1959 De Soto Adventurer Review - Fantastic Fins Part 8/10

By: Guy Allen, Unique Cars magazine, Photography by: Coventry Studios + Ben Galli

Presented by

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1959 Desoto Fireflight Convertible Advertisement De Soto Adventurer 1959 Desoto Fireflight Convertible Advertisement
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It's 1959 - the peak of the big fin and lavish chrome era. Here's one of the star cars - the De Soto Adventurer

1959 De Soto Adventurer Review - Fantastic Fins Part 8/10
The De Soto is a striking looking car, even by 1959 standards.

In the world of Chrysler, it’s the early 300 letter series cars that tend to get the attention as the glamour models. With good reason. Chrysler had its own hierarchy of names worked out, though you could occasionally subvert the system by optioning up a ‘plain’ car to dizzy heights – as we saw with the Windsor on the previous pages.

    However if you are in the market specifically for rarity, you’d be hard pressed to do better than a DeSoto Adventurer in this Sportsman hardtop trim.

First, though, let’s have a quick look at the DeSoto marque, which is hardly what you’d call a household name these days. Back in 1928 Chrysler was – like its competitors – playing with brand extension, with new nameplates. It established DeSoto (named after a Spanish explorer who was an early European explorer of the continental USA) and Plymouth, and acquired Dodge.

In the famous Chrysler heirachy, DeSoto and Dodge were both mid-priced brands, though that was to change in the early 1930s, when DeSoto was given a more elevated market position.

The brand was a big success at first – selling 81,065 cars in its full sales year of 1929. However the numbers eventually dwindled and it got hammered in the recession of 1958. By 1961, it was in its final production year. Chrysler assembled the last cars to use up millions of dollars-worth of warehoused parts and pretty much forced the last of them on their dealers.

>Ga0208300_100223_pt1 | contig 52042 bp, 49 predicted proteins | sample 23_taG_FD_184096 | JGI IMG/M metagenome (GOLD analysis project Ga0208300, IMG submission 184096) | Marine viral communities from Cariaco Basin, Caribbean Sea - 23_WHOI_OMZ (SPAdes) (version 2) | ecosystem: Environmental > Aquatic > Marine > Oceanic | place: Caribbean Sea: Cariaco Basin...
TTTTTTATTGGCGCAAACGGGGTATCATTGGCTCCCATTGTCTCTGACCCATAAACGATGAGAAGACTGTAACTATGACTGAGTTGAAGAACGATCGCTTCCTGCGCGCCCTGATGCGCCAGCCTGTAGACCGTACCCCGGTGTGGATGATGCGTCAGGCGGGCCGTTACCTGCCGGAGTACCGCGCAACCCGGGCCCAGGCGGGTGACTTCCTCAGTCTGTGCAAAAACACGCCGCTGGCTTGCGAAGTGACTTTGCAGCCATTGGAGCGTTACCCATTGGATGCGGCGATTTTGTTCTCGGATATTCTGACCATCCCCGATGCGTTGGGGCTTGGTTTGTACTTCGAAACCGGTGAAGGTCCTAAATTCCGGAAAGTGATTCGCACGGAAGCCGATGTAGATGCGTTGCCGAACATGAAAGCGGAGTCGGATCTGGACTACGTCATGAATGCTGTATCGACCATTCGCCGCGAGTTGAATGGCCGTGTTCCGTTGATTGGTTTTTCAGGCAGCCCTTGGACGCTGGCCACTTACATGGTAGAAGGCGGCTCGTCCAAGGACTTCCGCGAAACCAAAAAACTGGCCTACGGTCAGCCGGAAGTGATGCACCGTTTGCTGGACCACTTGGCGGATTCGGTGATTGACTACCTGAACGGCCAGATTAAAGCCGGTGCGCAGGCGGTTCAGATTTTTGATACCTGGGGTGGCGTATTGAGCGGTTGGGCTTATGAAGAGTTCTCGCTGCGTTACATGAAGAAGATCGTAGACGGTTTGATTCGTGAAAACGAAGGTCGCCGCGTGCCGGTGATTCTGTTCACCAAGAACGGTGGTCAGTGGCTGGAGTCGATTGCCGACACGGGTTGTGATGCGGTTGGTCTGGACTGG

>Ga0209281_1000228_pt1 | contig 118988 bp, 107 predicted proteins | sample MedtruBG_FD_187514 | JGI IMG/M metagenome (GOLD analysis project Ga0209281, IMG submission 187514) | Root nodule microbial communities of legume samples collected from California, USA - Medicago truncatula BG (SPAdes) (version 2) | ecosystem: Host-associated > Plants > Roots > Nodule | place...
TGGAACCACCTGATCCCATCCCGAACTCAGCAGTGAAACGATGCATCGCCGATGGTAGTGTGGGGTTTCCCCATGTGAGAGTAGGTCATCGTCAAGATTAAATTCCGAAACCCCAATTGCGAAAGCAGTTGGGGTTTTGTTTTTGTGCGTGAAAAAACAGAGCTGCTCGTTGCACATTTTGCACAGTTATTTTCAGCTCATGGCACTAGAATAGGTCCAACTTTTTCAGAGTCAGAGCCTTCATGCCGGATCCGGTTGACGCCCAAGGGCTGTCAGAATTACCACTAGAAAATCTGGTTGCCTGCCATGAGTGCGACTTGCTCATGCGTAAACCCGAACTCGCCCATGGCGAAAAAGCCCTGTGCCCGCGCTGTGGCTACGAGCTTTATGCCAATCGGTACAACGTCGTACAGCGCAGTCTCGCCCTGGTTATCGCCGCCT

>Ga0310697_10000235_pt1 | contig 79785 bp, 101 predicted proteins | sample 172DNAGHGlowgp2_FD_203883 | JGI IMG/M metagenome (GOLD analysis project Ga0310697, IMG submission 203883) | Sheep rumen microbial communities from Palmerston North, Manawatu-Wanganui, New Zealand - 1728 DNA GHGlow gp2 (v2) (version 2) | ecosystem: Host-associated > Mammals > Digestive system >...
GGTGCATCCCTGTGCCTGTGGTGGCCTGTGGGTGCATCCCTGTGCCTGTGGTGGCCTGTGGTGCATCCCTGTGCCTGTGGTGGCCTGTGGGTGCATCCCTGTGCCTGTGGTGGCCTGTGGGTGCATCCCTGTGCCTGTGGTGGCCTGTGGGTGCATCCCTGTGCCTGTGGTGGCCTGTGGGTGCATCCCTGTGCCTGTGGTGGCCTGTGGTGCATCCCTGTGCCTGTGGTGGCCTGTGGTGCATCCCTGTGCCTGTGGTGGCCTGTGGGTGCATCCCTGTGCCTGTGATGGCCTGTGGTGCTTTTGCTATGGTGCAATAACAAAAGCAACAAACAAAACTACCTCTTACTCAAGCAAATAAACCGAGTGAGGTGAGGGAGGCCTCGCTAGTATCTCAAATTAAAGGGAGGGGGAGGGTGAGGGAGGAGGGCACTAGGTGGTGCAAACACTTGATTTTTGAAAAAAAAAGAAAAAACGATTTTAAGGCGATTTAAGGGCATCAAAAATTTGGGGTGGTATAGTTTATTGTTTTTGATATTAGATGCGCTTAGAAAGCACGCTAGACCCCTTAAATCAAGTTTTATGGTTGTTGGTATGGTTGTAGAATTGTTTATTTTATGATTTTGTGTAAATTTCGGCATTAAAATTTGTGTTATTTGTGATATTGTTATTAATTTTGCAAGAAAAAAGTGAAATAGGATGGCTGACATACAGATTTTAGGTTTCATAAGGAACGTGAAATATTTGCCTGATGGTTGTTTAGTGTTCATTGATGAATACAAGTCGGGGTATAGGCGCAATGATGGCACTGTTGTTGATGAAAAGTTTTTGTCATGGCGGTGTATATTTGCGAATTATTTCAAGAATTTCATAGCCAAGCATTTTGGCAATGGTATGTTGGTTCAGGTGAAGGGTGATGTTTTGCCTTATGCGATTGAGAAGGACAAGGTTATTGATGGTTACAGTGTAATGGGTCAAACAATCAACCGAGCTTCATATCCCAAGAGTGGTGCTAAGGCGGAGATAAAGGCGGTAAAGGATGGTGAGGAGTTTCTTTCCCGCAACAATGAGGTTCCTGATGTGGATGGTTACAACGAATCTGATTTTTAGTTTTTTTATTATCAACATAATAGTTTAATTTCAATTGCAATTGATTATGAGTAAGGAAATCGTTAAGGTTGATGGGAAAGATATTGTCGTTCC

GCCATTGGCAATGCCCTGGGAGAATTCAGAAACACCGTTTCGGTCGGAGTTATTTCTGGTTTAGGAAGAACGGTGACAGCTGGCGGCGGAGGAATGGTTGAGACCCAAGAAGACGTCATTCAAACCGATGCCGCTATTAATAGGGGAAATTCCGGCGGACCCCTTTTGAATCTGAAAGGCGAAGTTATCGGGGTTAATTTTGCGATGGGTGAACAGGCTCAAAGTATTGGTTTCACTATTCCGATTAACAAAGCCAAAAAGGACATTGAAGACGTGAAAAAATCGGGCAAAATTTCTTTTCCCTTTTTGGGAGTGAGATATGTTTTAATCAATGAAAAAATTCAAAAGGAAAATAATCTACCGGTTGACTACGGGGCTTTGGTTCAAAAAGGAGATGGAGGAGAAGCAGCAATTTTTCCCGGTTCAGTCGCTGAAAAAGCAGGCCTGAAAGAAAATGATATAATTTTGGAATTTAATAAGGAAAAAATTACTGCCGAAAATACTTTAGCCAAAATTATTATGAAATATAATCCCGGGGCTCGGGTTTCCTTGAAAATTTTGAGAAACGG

Things were a little happier in 1959, when this Adventurer was built. The car sat on the long 126-inch (3200mm) wheelbase and shared much of the corporate architecture, including the famous torsion bar (or Torsion-Aire) front end.

But here’s the kicker for a 1959 Adventurer, if you can find one: depending on whose numbers you believe, just 590 Sportsman Hardtops like the one you see here were built. Frankly, that can’t have been economic and you start to understand why the brand was on a not-so-long slippery slope to oblivion.

Still, if you plonked your hard-earned on the desk at your nearest dealer, you should have been pretty happy with what you got in a return as these were a very special car.

The spec included a 383 V8 B variant running a fairly high 10:1 compression ratio plus twin four-barrel Carter carburettors and claiming a healthy 350 horses – more than enough to make even this big car a lively bit of kit. You scored power steering and assisted brakes, air-con was optional, while there lots of dual features, such as exhausts, antenna and mirrors.

The whole luxury theme was rounded with an AM radio, whitewall tyres and the popular swivel front seats. Actually ‘thrones’ would be a more accurate term.

Owner Tony Villella has done a fairly big rebuild on this car and there’s no doubt it was worth effort. One intriguing feature is the home-grown dual master cylinder braking set-up. Though it’s power-assisted from the factory, Tony was underwhelmed by the brakes and decided to add some extra oomph. To that end he fitted a second booster and master cylinder, hidden away in the boot! It’s a clever piece of engineering and he reckons it works a treat.

With big power and decent brakes, this – for its era – would be a bit of a revelation to drive.


JUST TO to give you some idea of what you confronted when you walked into a showroom, there are 12 pages of the DeSoto brochure for this model series, outlining the various engines, colours, accessories and so-on you could order.

It lists alternative rear and front screens, a rear window demister, cabin heaters, auto headlight dipper, various radios, steering wheel and dash trim, tyres and differentials.

Then we can go on to the hubcaps, exterior mouldings, seats, engines...you get the idea. It must have been a decision that could take days or weeks.


Tony Villella

I WAS just a teenager when I saw my first ’59 DeSoto. It looked like a factory-made Batmobile — I had to have one.

   Years later, I now have four. My Adventurer is definitely my favourite though. It was a Californian car originally, I came to own it thanks to George Laurie — he’s the guy to talk to when it comes to finding bits for these cars — in fact he’s the only person who makes badges for the Adventurer in Australia.

   Anyway, George knew that I was chasing an Adventurer, so when he came across one, he let me know and I bought it.

   When I first got the car it was in pieces, literally. Just about every component was pulled out of the shell. That made things pretty stressful because I wasn’t sure what was missing.

   After three years of ownership, I overhauled the engine, transmission and brakes and she’s now complete. It’s great to drive, very smooth and light in the steering. It’s a dream come true.


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